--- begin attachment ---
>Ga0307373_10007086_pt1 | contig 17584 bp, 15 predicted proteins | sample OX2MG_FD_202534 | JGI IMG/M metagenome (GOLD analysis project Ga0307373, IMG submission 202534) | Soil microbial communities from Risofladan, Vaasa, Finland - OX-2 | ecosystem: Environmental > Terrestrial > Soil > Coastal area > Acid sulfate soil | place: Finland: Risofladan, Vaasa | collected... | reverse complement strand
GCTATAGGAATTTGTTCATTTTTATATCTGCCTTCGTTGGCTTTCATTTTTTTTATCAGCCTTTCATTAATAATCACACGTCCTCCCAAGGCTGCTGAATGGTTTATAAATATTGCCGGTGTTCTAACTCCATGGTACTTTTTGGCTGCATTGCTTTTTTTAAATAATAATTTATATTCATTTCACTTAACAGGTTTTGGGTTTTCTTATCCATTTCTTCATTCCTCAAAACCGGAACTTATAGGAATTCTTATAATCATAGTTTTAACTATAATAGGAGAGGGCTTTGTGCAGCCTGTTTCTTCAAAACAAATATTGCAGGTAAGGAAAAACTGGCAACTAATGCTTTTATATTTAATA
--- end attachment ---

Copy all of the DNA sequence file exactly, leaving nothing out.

>Ga0307373_10007086_pt1 | contig 17584 bp, 15 predicted proteins | sample OX2MG_FD_202534 | JGI IMG/M metagenome (GOLD analysis project Ga0307373, IMG submission 202534) | Soil microbial communities from Risofladan, Vaasa, Finland - OX-2 | ecosystem: Environmental > Terrestrial > Soil > Coastal area > Acid sulfate soil | place: Finland: Risofladan, Vaasa | collected... | reverse complement strand
GCTATAGGAATTTGTTCATTTTTATATCTGCCTTCGTTGGCTTTCATTTTTTTTATCAGCCTTTCATTAATAATCACACGTCCTCCCAAGGCTGCTGAATGGTTTATAAATATTGCCGGTGTTCTAACTCCATGGTACTTTTTGGCTGCATTGCTTTTTTTAAATAATAATTTATATTCATTTCACTTAACAGGTTTTGGGTTTTCTTATCCATTTCTTCATTCCTCAAAACCGGAACTTATAGGAATTCTTATAATCATAGTTTTAACTATAATAGGAGAGGGCTTTGTGCAGCCTGTTTCTTCAAAACAAATATTGCAGGTAAGGAAAAACTGGCAACTAATGCTTTTATATTTAATA